Zibby Owens: I'm really excited to be here with Ricardo Cortés today who is an artist, writer, and a number one New York Times best-selling illustrator and publisher. Books of his include Party, written by Jamaica Kincaid, It’s Just a Plant, Sea Creatures from the Sky, Go the Bleep to Sleep, andSeriously, Go the Blank to Sleep. [laughs] I didn't want to say it on the podcast. He currently lives in Brooklyn, New York. Welcome, Ricardo.
Ricardo Cortés: Hey. Thanks so much for having me here today.
Zibby: How did you decide to illustrate Party, your most recent book with Jamaica Kincaid? How did you get started illustrating books to begin with?
Ricardo: I started illustrating books actually in a strange way. I was into doing political activism to a certain extent. I was interested in drug policy reform. Strangely enough, my first book was a children’s book about marijuana. I actually got a grant to write a children’s story about a child who finds out her parents are using marijuana. Basically, it would be analogous to maybe a book about sex education for kids. It wasn’t teaching kids how to smoke pot or that pot is for children at all whatsoever. It was talking to children. Parents can use it as a tool to explain why some adults are using this thing and what it’s about. Very strange way to get into children’s books. That's how I got into it. I did a book. It was moderately successful. I started publishing on my own. I couldn't find a publisher for a strange book like that. That was back in 2005. The cultural landscape has changed a lot since then. That's really how I got into it. I was always the illustrator. That’s how I began. That's how I got into books. I've done a couple books since then.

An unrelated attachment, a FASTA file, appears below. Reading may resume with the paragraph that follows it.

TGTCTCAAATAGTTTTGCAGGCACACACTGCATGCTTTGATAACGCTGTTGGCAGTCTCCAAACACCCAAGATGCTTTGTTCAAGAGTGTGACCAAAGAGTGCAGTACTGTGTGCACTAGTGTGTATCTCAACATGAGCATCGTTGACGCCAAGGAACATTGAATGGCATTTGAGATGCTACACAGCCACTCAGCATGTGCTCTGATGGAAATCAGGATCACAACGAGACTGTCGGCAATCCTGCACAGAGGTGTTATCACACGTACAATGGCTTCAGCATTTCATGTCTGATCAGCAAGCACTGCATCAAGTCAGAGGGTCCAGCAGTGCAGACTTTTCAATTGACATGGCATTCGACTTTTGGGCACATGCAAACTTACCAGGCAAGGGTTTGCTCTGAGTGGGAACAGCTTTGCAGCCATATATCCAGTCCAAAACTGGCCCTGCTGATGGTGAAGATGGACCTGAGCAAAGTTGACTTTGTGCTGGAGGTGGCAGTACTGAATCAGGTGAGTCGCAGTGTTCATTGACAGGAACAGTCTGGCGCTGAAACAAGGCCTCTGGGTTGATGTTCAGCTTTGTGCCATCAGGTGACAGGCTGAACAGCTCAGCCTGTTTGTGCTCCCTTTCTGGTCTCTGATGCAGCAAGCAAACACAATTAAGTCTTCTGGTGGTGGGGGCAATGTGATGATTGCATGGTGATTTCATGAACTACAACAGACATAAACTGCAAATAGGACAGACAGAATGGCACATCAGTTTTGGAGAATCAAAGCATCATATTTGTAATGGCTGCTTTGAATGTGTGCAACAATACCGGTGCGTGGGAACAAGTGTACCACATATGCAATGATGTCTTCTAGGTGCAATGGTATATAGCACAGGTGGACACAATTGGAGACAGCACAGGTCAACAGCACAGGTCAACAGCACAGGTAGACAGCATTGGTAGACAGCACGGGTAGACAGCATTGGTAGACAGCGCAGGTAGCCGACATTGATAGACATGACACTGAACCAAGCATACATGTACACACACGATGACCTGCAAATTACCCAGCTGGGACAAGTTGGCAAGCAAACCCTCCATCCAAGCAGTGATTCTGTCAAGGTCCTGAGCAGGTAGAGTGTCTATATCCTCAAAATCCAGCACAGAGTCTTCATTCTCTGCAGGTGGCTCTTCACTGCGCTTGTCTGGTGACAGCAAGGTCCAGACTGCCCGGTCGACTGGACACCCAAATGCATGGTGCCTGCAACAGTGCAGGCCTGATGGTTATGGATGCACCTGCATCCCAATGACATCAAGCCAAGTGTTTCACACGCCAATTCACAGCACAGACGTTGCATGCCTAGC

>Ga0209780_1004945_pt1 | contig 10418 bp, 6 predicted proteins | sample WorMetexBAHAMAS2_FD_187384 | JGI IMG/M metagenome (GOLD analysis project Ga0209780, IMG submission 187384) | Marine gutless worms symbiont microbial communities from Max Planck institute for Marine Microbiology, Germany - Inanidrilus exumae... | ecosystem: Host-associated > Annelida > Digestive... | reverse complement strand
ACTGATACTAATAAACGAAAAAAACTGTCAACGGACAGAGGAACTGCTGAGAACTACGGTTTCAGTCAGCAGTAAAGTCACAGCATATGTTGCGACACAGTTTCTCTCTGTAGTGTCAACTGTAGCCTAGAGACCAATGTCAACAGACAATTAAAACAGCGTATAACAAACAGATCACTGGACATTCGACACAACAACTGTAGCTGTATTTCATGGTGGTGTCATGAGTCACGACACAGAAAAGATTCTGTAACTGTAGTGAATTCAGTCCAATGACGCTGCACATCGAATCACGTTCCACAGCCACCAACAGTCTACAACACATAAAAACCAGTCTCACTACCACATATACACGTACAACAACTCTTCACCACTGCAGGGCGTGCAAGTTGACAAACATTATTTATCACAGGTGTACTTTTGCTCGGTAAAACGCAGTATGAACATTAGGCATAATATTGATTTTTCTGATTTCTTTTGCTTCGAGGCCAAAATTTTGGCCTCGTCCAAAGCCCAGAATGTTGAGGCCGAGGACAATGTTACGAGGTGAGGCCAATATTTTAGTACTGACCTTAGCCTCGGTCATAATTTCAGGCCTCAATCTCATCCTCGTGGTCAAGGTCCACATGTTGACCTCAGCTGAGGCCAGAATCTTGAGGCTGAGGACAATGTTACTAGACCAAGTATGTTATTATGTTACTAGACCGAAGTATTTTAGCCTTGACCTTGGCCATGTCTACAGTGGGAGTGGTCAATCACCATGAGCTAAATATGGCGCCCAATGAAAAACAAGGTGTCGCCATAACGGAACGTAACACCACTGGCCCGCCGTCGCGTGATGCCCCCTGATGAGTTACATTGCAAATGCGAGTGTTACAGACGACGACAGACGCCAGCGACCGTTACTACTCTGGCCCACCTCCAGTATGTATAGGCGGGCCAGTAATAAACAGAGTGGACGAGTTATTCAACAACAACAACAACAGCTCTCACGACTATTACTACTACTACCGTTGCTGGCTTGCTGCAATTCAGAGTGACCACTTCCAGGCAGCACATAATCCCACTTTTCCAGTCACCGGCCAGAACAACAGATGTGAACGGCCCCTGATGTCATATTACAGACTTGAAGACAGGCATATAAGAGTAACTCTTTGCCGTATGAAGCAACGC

How I found Party, Jamaica’s story, was in a book called Talk Stories, a book of basically her stories that were the Talk of the Town pieces she’d written for The New Yorker magazine at the beginning of her writing career. It was just a collection of all these essays. I loved them. They're great little pieces. It was when The New Yorker was publishing the Talk of the Town stories anonymously. There wasn’t a byline at that point, if I recall. They were these wonderful stories and also a very interesting evolution of her early writing career. It was fascinating. Partywas one of the stories that I found especially intriguing. Once you read the story Party, as it is published right now as the children’s book we have, it’s essentially word by word exactly how it was published back in 1980, I believe. Where it was originally written, it was written for adults. This is just in The New Yorkermagazine.
It was a satire homage to the Nancy Drew book mysteries. It’s about three young girls who go to a party. It’s a literary party for a Nancy Drew book. They see something at the party that is mysterious, [laughs] really mysterious. The short story ends without a conclusion as to what the girls see. I read the story. It grabbed me. I was like, wait, what was that? What did I just read? I really had to read it again because it was such a strange little thing. I just loved it. Obviously, because it was children in the story and I've done children’s books, I started to think, wow, this would make a really fun kid’s book. It wasn’t written like that, necessarily. It could be made into that. I especially liked the idea that there wasn’t really a resolution to this weird, crazy mystery. The idea of trying to illustrate that and turning into a book, that's how -- I found the short story. In short, I reach out to Jamaica out of the blue and introduced myself and asked if she would be interested in an interpretation. She generously said yes. That's basically how the book came about.